June 27, 2011
Fleeting Expletives Going Back to the United States Supreme Court
Among the eleven cases that the Court granted certiorari on today, the last day of the 2010 term, is FCC v. Fox Television Stations.
Those experiencing a strong sense of deja-vu may be forgiven, for this is indeed the "same case" that the Court heard in 2009: FCC v. Fox Television Stations, Inc., 129 S. Ct. 1800 (2009). The Court considered the administrative issues surrounding the FCC's rules, including whether the fleeting expletive rule was "arbitrary and capricious."
On remand, the Second Circuit panel held that the "fleeting expletives" policy violated the First Amendment and was unconstitutionally vague. As we discussed, the opinion squarely presented the constitutional issues for review by the Supreme Court.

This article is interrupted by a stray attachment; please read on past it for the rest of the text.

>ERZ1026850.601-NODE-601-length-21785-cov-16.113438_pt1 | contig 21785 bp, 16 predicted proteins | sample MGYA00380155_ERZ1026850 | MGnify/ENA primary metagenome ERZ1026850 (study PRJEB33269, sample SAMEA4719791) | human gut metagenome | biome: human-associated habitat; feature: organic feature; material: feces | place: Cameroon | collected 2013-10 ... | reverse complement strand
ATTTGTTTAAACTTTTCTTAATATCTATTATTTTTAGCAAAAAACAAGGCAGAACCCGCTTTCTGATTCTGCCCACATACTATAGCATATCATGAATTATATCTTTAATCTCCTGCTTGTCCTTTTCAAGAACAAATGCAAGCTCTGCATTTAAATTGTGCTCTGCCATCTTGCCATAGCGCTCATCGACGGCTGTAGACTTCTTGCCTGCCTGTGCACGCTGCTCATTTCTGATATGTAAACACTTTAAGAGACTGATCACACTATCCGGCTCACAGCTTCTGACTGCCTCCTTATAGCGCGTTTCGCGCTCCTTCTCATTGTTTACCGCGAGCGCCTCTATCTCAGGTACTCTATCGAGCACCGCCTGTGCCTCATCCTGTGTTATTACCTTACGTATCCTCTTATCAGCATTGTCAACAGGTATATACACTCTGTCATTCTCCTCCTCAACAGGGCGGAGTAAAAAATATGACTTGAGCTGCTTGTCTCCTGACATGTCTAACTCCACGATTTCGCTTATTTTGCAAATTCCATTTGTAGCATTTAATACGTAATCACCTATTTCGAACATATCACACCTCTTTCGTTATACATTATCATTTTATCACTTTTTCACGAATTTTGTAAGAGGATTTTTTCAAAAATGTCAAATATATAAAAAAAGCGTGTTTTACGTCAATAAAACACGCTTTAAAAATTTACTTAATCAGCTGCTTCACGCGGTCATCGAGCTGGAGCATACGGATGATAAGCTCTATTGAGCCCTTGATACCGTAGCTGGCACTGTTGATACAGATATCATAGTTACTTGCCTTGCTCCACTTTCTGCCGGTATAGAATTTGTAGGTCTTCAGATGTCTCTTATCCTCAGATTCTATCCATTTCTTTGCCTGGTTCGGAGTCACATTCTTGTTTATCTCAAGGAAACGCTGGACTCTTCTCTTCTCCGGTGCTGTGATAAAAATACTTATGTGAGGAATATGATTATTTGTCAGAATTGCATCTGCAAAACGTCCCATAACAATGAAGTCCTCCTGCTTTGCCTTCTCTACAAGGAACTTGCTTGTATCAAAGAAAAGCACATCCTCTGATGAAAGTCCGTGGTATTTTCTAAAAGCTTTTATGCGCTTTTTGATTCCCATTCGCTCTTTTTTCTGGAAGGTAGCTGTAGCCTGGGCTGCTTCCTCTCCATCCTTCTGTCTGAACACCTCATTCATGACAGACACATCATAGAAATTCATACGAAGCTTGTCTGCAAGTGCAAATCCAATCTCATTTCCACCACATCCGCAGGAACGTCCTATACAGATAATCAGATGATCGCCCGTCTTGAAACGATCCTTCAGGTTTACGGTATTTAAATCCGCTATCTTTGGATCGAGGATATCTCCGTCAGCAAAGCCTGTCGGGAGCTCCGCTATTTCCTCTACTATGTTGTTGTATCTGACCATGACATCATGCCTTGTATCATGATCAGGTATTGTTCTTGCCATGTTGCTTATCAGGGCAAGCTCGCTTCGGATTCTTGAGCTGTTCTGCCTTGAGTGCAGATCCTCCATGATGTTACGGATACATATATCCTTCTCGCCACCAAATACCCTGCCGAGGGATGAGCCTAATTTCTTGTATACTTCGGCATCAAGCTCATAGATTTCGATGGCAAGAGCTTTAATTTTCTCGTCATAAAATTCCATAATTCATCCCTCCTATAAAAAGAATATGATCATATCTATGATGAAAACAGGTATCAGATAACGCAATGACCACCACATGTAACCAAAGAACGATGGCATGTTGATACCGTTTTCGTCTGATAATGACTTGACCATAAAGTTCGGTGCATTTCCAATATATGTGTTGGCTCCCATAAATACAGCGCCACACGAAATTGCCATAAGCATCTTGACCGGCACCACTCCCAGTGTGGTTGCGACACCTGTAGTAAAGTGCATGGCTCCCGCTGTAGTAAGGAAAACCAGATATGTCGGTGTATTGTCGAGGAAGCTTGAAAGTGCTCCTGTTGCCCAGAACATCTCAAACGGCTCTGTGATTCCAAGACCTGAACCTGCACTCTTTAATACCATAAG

In seeking certiorari, the government argued that the Second Circuit decision conflicted with decisions from other circuits.
One of the incidents that has caused so much litigation is the broadcast by Fox of the 2002 Billboard Music Awards, during which Cher (pictured left via) received an "Artist Achievement Award," and said, "I’ve had great people to work with. Oh, yeah, you know what? I’ve also had critics for the last 40 years saying that I was on my way out every year. Right. So f*** ’em. I still have a job and they don’t."
Cher's comment continues to generate work.
TrackBack URL for this entry:
Listed below are links to weblogs that reference Fleeting Expletives Going Back to the United States Supreme Court: